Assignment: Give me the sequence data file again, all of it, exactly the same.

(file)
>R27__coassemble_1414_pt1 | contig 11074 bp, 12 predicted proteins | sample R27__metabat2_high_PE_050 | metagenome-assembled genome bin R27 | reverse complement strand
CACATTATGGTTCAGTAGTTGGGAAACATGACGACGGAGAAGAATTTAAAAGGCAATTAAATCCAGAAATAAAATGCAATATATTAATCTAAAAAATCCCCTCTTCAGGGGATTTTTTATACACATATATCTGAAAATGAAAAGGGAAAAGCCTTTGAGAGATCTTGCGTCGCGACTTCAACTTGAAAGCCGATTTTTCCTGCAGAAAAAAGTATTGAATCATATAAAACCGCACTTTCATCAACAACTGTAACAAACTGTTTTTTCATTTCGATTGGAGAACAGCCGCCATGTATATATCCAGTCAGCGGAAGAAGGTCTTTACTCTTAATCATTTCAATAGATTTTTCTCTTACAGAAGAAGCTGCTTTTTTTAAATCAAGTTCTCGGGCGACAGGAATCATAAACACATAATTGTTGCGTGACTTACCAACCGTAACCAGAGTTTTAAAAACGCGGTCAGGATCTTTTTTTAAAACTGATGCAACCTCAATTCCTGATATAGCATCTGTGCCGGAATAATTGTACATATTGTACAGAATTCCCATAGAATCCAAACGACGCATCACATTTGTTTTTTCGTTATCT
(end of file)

>R27__coassemble_1414_pt1 | contig 11074 bp, 12 predicted proteins | sample R27__metabat2_high_PE_050 | metagenome-assembled genome bin R27 | reverse complement strand
CACATTATGGTTCAGTAGTTGGGAAACATGACGACGGAGAAGAATTTAAAAGGCAATTAAATCCAGAAATAAAATGCAATATATTAATCTAAAAAATCCCCTCTTCAGGGGATTTTTTATACACATATATCTGAAAATGAAAAGGGAAAAGCCTTTGAGAGATCTTGCGTCGCGACTTCAACTTGAAAGCCGATTTTTCCTGCAGAAAAAAGTATTGAATCATATAAAACCGCACTTTCATCAACAACTGTAACAAACTGTTTTTTCATTTCGATTGGAGAACAGCCGCCATGTATATATCCAGTCAGCGGAAGAAGGTCTTTACTCTTAATCATTTCAATAGATTTTTCTCTTACAGAAGAAGCTGCTTTTTTTAAATCAAGTTCTCGGGCGACAGGAATCATAAACACATAATTGTTGCGTGACTTACCAACCGTAACCAGAGTTTTAAAAACGCGGTCAGGATCTTTTTTTAAAACTGATGCAACCTCAATTCCTGATATAGCATCTGTGCCGGAATAATTGTACATATTGTACAGAATTCCCATAGAATCCAAACGACGCATCACATTTGTTTTTTCGTTATCT